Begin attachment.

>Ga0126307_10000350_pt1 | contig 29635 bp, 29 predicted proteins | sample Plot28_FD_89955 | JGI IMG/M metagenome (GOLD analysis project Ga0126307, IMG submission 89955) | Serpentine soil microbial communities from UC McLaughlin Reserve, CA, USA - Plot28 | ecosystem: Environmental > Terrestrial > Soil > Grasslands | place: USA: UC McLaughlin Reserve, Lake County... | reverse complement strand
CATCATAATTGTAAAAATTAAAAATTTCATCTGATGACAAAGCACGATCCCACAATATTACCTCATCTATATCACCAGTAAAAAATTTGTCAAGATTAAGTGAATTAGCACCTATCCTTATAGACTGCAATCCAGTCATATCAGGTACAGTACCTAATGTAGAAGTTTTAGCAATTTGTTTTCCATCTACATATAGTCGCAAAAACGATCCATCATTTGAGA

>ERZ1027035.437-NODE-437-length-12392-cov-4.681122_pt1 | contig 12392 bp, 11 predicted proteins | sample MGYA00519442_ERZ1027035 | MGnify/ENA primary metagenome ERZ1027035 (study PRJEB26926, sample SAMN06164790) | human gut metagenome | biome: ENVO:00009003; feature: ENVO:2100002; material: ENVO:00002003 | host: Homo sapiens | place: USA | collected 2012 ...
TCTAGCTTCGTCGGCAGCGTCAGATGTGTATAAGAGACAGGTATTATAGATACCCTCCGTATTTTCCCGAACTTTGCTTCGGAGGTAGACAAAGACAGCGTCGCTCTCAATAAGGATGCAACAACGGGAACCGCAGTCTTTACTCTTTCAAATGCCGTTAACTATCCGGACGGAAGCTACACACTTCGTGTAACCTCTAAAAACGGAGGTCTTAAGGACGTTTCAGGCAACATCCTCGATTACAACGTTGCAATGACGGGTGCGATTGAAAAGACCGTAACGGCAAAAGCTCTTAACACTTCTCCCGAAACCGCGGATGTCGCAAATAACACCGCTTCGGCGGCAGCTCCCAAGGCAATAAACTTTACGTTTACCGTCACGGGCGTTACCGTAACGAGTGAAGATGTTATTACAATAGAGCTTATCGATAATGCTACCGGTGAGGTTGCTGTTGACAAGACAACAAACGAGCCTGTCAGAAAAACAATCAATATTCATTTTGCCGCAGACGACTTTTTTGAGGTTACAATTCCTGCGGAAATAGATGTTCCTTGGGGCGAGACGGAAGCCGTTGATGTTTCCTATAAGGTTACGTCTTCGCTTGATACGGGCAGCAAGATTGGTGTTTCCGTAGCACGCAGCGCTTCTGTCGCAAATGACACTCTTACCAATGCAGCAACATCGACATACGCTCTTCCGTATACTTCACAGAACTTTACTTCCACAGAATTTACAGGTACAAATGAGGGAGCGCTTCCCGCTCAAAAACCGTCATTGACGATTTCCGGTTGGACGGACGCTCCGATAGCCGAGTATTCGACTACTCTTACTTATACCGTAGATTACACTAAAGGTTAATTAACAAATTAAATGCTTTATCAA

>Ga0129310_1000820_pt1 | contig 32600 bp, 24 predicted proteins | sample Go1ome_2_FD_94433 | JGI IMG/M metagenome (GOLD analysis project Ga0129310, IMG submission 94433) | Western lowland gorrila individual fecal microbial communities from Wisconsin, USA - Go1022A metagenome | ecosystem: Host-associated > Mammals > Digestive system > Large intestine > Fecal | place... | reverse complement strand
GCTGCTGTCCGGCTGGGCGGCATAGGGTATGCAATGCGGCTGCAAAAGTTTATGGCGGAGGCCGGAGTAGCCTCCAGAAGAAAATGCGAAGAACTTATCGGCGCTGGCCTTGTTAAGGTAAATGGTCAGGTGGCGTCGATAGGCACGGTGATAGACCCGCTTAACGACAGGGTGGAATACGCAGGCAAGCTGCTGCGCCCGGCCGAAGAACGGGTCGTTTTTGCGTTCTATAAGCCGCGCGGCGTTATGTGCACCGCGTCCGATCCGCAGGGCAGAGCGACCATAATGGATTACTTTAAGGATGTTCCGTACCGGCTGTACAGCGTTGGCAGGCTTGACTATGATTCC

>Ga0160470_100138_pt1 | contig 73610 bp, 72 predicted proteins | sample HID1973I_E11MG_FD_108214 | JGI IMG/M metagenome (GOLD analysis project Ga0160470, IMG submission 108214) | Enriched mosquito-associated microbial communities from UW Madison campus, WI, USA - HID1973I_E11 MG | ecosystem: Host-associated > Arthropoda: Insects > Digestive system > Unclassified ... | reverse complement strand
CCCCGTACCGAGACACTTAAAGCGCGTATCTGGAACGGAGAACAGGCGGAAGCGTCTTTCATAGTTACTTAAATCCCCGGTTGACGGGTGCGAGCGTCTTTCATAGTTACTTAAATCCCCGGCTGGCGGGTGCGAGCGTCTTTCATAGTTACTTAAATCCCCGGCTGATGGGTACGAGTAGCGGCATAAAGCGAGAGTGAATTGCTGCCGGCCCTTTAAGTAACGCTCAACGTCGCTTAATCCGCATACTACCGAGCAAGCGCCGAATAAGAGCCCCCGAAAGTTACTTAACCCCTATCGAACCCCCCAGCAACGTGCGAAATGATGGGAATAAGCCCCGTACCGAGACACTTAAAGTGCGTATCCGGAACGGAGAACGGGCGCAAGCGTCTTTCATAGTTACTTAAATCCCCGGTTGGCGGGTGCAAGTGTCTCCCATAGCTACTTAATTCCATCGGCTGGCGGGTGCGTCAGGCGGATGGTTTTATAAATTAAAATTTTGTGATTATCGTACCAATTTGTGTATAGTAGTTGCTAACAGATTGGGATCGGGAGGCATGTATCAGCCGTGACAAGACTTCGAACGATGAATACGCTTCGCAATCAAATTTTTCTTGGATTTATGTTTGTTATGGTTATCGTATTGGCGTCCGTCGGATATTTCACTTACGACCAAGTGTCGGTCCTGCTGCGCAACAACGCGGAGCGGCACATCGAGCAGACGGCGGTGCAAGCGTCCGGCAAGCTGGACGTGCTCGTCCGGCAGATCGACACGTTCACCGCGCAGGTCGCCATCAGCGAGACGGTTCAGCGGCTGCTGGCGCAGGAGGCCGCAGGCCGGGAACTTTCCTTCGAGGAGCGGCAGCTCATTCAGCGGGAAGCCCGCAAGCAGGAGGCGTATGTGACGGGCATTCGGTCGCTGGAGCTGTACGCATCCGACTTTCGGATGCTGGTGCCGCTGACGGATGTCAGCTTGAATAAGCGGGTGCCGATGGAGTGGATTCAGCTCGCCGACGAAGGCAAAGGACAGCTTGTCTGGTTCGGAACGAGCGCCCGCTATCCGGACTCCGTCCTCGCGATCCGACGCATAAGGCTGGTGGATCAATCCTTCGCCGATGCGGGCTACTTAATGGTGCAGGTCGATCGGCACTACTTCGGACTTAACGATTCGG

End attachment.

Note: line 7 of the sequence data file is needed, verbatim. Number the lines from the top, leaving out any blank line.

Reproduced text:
>Ga0160470_100138_pt1 | contig 73610 bp, 72 predicted proteins | sample HID1973I_E11MG_FD_108214 | JGI IMG/M metagenome (GOLD analysis project Ga0160470, IMG submission 108214) | Enriched mosquito-associated microbial communities from UW Madison campus, WI, USA - HID1973I_E11 MG | ecosystem: Host-associated > Arthropoda: Insects > Digestive system > Unclassified ... | reverse complement strand